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Schubert: 21 Songs

Alice Coote (mezzo-soprano), Julius Drake (piano) (Hyperion)

Our rating 
3.0 out of 5 star rating 3.0

Schubert
21 Songs – An den Mond; Im Frühling; Seligkeit; Litanei auf das Fest Allerseelen; Der Zwerg; Im Abendrot; An Sylvia etc
Alice Coote (mezzo-soprano), Julius Drake (piano)
Hyperion CDA68169    67:24 mins

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This recital collects 21 of Schubert’s best-loved songs in an attractive bouquet of moods. Seasoned artists Alice Coote and Julius Drake give a frequently moving account of this familiar repertoire.

There is much to enjoy here. ‘Im Frühling’ is elastic and tender. The terrifying ballads ‘Der Zwerg’ and ‘Erlkönig’ lack a little storytelling suspense; the musicians seem to reveal the brutal outcome from the start, although there are flashes of chilling violence. ‘Ständchen’, the hit number from Schwanengesang, is on the slow side, albeit delivered with a gloriously velvety legato. ‘Seligkeit’ feels a little laden, and ‘Auf dem Wasser zu singen’ could be more limpid.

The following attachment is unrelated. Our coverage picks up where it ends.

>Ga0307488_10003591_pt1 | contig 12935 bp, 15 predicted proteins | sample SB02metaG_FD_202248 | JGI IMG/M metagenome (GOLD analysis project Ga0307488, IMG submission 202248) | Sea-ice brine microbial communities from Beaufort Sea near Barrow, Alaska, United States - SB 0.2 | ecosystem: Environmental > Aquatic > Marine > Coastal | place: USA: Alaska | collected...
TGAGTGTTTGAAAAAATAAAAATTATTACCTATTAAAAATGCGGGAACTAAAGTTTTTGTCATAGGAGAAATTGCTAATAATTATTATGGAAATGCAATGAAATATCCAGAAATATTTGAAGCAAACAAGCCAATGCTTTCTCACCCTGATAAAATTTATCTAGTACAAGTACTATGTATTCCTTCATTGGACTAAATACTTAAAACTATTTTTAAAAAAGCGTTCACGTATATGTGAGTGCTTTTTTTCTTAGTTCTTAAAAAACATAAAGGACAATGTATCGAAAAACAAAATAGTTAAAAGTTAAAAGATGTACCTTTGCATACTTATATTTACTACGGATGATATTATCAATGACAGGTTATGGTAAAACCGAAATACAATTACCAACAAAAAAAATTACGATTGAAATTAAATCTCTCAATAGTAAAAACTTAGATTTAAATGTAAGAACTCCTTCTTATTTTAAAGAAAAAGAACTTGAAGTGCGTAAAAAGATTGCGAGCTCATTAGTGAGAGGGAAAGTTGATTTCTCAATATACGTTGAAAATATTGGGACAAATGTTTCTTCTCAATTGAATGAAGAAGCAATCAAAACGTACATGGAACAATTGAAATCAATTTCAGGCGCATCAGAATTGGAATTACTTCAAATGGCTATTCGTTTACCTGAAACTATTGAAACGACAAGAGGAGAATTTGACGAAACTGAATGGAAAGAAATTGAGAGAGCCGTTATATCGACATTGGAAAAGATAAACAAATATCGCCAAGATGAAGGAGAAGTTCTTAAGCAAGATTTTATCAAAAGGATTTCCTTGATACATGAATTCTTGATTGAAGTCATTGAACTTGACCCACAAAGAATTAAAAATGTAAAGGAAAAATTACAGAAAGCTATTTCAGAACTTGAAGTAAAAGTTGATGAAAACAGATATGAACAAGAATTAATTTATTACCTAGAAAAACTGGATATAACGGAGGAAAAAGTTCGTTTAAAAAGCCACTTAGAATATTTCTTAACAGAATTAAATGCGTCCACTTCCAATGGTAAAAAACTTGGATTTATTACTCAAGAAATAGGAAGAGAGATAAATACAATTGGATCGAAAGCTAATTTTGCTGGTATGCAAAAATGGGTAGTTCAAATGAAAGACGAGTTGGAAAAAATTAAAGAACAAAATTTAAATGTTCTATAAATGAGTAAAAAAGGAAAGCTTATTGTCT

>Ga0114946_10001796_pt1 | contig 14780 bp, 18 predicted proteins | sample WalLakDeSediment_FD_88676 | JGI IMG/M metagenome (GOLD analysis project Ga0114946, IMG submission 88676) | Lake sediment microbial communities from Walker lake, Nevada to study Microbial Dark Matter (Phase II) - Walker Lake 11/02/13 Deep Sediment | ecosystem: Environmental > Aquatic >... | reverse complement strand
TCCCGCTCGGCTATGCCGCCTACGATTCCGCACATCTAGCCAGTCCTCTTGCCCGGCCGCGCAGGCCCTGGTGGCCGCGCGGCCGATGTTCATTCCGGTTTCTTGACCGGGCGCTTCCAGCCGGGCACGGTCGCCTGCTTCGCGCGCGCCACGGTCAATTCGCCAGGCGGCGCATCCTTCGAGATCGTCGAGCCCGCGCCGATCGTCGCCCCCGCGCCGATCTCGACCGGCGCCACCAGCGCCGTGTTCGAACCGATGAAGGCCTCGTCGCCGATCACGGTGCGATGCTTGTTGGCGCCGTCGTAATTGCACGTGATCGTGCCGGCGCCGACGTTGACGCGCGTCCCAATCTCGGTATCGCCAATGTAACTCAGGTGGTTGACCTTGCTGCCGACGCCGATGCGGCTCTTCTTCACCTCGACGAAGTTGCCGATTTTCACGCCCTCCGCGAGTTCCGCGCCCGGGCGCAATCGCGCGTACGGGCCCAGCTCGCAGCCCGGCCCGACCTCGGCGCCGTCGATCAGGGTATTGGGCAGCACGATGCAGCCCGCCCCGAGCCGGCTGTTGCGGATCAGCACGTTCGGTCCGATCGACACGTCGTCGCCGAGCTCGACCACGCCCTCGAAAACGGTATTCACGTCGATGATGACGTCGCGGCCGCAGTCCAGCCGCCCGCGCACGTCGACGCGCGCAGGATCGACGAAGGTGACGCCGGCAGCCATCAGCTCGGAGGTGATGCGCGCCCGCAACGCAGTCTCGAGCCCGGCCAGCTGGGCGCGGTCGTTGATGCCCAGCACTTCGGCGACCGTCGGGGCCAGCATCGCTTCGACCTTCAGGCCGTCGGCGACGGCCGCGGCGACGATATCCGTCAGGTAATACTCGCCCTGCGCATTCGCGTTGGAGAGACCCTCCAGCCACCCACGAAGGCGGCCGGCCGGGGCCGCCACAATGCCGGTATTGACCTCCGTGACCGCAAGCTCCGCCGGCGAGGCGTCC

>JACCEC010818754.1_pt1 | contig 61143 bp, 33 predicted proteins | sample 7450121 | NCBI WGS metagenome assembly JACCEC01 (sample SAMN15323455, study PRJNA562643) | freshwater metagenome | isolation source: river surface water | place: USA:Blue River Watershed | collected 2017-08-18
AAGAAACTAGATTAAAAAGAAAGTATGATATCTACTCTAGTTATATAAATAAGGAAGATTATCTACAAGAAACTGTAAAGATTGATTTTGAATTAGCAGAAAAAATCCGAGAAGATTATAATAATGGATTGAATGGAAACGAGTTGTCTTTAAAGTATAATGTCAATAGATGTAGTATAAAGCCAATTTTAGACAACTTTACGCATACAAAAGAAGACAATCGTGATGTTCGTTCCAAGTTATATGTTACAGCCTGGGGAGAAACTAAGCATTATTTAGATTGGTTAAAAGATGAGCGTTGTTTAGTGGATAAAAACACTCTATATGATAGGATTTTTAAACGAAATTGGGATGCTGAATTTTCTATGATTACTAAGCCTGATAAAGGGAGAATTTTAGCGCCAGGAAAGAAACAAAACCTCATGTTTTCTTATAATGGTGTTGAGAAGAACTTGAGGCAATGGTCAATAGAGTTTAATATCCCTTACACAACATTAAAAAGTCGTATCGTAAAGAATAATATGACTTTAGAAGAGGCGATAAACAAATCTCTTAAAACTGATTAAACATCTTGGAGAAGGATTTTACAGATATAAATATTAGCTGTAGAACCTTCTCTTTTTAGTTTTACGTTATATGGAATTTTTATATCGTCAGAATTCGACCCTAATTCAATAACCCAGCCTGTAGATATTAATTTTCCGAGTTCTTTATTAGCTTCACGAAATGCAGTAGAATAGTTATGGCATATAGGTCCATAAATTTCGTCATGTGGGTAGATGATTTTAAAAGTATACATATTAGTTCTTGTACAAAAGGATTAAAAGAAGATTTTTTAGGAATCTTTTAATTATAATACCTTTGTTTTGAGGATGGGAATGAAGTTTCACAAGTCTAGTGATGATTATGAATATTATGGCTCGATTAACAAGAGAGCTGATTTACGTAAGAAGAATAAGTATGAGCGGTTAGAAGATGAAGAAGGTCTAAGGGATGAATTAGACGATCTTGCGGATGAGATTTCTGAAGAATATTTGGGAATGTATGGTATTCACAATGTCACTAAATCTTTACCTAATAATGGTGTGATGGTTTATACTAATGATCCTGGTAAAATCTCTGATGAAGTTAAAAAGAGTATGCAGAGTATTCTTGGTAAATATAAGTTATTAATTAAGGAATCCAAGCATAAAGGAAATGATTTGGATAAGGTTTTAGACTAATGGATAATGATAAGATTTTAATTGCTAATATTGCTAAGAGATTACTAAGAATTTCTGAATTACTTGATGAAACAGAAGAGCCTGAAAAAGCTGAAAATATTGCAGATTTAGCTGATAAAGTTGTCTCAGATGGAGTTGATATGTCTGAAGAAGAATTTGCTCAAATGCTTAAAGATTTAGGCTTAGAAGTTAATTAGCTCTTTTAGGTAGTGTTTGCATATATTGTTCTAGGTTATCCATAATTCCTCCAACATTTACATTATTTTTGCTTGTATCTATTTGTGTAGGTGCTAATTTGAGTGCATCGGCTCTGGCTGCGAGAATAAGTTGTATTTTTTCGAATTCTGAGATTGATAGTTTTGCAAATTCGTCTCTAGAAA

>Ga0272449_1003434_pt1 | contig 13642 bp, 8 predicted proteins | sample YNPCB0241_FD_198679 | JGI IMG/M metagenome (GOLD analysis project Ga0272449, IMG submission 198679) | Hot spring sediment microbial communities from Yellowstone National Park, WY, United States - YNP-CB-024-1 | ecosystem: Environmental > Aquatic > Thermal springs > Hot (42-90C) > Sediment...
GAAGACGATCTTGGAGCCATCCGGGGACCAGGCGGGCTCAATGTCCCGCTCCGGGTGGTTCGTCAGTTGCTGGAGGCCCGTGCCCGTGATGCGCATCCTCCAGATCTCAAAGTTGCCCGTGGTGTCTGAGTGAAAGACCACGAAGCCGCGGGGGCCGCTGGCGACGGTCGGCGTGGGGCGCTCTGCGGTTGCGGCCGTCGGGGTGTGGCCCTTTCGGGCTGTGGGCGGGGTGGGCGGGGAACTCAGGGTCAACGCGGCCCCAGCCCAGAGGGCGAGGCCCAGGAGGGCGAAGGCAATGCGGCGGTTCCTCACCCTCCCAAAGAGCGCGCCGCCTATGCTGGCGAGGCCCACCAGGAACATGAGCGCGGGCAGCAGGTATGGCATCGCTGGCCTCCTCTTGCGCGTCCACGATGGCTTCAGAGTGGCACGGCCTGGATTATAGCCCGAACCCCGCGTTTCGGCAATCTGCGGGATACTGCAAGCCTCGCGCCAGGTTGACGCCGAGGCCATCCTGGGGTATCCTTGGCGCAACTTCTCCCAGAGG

Every note is delivered with white-hot sincerity in Coote’s rich-toned voice. The German betrays only an occasional anglicism in the picky listener’s ear. Drake’s piano similarly glows; he draws an exquisite sound from the instrument, the playing consistently elegant and restrained, with rare moments of prominence. I welcomed the rackety, clattering preludes to ‘Rastlose Liebe’ and ‘Der Musensohn’.

Their approach perfectly suits reflective, slow songs like ‘Abenstern’, ‘Litanei’, ‘Nacht und Träume’ and several others. By the end, listeners may long for more variety, more surprises, especially in repertoire so frequently heard. That said, they have thought carefully about the sequence, ensuring an effective alternation of moods.

A closing observation: most of the songs are split into individual tracks per verse, resulting in a cumbersome 50 tracks. No difference on a CD player, but fiddly online, and inexplicable. That aside, the recording quality is clear and warm.

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Natasha Loges